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Bidding farewell to 'the last Arab Jew'

Born in Baghdad, Prof. Sasson Somekh was a prominent expert on Arabic literature, and a notable author and activist. He passed away this week.

By Raanan Shemesh Forshner

Prof. Sasson Somekh, scholar in the field of Arabic literature and translator of poetry, was born in Baghdad, Iraq, in 1933. (Emet Prize CC BY-SA 3.0)

Prof. Sasson Somekh, scholar in the field of Arabic literature and translator of poetry, was born in Baghdad, Iraq, in 1933. (Emet Prize CC BY-SA 3.0)

Prof. Sasson Somekh, one of Israel’s most prominent experts on Arabic literature and a lifelong proponent of peace, passed away this week in Tel Aviv. A winner of the Israel Prize, Somekh was a notable poet, author, translator, and activist.

Born in Baghdad in 1933 to an educated, secular family, Somekh developed an interest in Arabic culture at an early age, publishing Arabic poetry as a pupil. At age 17, he was forced to leave Iraq and arrived in Israel. The formative encounter between Arabic and Hebrew culture, and his decision to maintain loyalty to both, led him to form a connection between the two. “The task of mediating between the two great cultures, the two sister languages, has become his life’s work,” wrote Mizrahi poet and literary critic Almog Behar.

Somekh’s storied academic career often overshadowed his political biography. Shortly after arriving in Israeli, during one of his visits to the impoverished neighborhood of Wadi Salib in Haifa, he saw posters for the Israeli Communist Party (Maki). “Those posters astonished me,” he would say years later. “Although I knew that the Communist Party, whose representatives were already in the first Knesset, also participates in the elections, seeing such posters, and in Arabic, filled my heart with joy. I am from a country that not only prevents the left from acting openly, it also occasionally sends some of the leaders of this party – members of various ethnic groups, including Jews – to the gallows.”

On joining the Communist Party, Somekh wrote: “There was discrimination in every party aside from Maki, so I joined the party out of the belief that treating Arabs as second-class citizens is not the way to solve their problem.”

Alongside other Arab Jewish authors, poets, and artists who were also connected to the Communist Party, including Sami Michael, David Tsemah, and Shimon Ballas, Somekh continued to write in his mother-tongue in Al-Ittihad, Maki’s Arabic newspaper. Somekh also published in the Arabic literary journal Al- Jadid, which included other prominent Arab Jewish writers as well as Palestinian writers and thinkers like Emile Habibi, Tawfiq Ziad, and Mahmoud Darwish.

Like many other Arab Jewish writers who belonged to Maki, Somekh left the party during the 1960s, yet continued to encourage cultural exchange between Jews and Arabs while fighting against racism and working toward equality and peace. He gradually stopped writing in Arabic and began translating Arabic literature into Hebrew, while working his way up to becoming one of the top academics in his field.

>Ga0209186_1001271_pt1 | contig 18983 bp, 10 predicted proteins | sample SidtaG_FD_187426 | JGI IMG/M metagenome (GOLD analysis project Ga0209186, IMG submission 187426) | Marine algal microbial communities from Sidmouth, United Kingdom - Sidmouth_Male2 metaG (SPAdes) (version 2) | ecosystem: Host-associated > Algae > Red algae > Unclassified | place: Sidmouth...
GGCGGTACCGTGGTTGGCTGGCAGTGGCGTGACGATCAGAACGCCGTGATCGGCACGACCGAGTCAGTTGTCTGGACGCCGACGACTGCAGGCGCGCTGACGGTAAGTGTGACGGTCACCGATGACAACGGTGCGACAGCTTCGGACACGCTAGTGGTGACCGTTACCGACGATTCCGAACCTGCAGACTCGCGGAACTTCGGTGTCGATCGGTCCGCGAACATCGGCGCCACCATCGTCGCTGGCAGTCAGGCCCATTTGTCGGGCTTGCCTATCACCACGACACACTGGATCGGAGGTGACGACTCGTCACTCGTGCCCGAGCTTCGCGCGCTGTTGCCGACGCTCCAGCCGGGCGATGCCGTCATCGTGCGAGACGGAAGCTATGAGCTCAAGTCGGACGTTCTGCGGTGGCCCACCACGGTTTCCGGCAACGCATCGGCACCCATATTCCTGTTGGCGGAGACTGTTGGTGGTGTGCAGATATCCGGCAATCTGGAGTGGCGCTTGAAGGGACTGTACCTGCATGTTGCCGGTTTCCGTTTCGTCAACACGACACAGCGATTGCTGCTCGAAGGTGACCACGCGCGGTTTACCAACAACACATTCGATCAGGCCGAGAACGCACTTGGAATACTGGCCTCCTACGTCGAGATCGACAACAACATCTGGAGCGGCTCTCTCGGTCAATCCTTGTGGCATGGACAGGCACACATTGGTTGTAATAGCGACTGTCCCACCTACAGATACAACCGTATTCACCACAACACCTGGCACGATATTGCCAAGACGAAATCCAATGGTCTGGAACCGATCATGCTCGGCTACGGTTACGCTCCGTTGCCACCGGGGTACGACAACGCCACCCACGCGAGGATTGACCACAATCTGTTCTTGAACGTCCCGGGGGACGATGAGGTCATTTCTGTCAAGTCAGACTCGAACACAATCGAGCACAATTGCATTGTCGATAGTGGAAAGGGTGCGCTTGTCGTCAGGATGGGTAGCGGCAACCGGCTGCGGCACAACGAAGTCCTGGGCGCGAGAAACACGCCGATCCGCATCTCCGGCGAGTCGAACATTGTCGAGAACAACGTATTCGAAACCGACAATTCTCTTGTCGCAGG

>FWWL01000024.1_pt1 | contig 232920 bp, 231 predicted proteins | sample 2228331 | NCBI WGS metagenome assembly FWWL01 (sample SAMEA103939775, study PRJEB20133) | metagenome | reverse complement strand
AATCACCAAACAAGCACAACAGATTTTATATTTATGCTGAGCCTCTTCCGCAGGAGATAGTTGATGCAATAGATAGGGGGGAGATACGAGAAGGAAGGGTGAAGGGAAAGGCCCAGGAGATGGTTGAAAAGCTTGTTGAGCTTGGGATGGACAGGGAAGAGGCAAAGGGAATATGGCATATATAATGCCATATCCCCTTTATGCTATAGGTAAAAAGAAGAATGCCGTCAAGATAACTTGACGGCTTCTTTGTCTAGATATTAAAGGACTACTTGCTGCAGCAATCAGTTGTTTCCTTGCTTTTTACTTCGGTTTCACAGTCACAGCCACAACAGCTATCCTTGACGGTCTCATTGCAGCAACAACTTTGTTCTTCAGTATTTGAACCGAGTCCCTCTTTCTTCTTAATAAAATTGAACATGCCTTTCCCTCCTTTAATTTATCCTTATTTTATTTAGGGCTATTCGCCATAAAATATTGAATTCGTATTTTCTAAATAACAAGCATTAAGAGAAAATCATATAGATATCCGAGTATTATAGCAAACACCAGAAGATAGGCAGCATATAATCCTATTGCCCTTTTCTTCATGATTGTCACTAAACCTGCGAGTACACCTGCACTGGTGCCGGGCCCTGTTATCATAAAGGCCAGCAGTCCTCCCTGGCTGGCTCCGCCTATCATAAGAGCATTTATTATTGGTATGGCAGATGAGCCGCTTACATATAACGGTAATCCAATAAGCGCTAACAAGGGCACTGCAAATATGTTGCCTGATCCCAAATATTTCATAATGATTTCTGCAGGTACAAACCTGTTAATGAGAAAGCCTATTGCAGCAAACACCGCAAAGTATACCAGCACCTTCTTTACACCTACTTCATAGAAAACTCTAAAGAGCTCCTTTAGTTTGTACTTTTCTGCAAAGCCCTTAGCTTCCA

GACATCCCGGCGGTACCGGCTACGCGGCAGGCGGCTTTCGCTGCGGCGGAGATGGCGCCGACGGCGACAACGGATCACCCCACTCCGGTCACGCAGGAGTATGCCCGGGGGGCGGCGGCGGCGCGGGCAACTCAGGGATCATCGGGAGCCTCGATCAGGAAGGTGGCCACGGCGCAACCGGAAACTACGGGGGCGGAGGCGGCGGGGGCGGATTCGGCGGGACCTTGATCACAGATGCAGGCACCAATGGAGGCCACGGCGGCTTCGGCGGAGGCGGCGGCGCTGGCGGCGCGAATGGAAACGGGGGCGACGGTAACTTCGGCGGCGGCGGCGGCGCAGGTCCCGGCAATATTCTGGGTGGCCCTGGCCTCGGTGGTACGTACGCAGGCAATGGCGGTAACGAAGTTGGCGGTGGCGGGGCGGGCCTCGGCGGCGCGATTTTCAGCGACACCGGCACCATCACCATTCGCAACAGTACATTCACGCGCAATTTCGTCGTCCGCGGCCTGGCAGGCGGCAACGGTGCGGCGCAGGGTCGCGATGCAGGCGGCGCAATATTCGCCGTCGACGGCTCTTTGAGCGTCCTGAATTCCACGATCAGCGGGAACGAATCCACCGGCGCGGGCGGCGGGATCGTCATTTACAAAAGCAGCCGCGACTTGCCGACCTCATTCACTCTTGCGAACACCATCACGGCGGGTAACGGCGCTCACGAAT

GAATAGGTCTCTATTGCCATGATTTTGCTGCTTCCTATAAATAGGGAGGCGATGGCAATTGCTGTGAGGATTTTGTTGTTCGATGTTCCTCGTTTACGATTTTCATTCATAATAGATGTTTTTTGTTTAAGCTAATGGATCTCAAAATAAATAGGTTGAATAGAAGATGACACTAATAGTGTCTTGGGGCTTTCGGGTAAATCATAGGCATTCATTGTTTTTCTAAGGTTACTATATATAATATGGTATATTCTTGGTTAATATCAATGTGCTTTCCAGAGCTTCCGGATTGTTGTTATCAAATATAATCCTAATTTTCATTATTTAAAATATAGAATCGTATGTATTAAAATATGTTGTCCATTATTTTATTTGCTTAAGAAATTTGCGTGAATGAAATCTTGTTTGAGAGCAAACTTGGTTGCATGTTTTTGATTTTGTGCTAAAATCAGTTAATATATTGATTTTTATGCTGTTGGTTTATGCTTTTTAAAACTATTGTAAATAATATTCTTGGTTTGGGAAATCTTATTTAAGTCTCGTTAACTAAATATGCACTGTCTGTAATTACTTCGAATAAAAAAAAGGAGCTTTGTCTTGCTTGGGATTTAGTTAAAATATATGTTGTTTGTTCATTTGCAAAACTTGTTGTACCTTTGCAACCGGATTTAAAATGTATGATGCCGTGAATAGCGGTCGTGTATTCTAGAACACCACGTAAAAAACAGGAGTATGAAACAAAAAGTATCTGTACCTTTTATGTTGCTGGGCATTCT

“At every stage of my life, the fact that I am an Arab Jew benefitted me, it had a special place,” Somekh told Almog Behar in 2008. “Studying Arabic literature is not disconnected from my being Jewish-Israeli. It was very important to me to see and show how literature in our immediate surroundings is evolving, and largely in comparison with what has taken place in Hebrew literature. As you know, I have been translating modern Arabic poetry into Hebrew for 50 years, and this is my special angle as an Arab Jew who is an Israeli and deals with Arabic literature in Hebrew.”

 

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Somekh told Behar that during his first years in Israel, the term “Arab Jew” was considered abominable. “The establishment viewed it as an unnecessary term, since in the eyes of the state the Arabs were enemies. Jews from Arab countries did not like being called this as well, for the exact same reason. That is, because it caused them to be associated with the enemy at present, an enemy that has a bad name in Israel, not only due to the fact that he is an enemy, but also due to the fact that he is not identified with progress and achievements, and even associated with the opposite. Thus, in Israel, ‘Arab’ is not considered a positive description.”

For Somekh, Arab Jew is a “cultural definition of a Jew who speaks Arabic and grew up in a Muslim environment.” In doing so, he wanted to emphasize that his identity stems from his point of view as a person who grew up in an Arab culture and continues to engage with that culture.

“The tendency among leading Mizrahi intellectuals of the younger generation to speak of themselves as Arab Jews is first and foremost a political position, that is, their desire to protest sharply against the sense of discrimination that they feel has been directed at Mizrahim. They are, in fact, seeking to highlight their reluctance to be part of the Zionist existence of the state. I do not have a problem with these positions, but for me this is not how the Arab-Jewish identity is defined.

He published two autobiographies, the first “Baghdad, Yesterday: The Making of an Arab Jew,” about his life in Iraq and the second, “Life After Baghdad: Memoirs of an Arab-Jew in Israel.”

“I am the last Arab Jew,” Somekh said, explaining his motivation to write his autobiographies. “That is why I wrote Baghdad, Yesterday: to document the life of a Jewish Arab child. Anyone who defines himself as an Arab Jew to attack others but who does not speak Arabic… does not count as such. While I do not define myself as a Zionist, if being Zionist means all Jews should come here, I am an Israeli patriot.”

A version of this article was first published in Hebrew on Local Call. Read it here.

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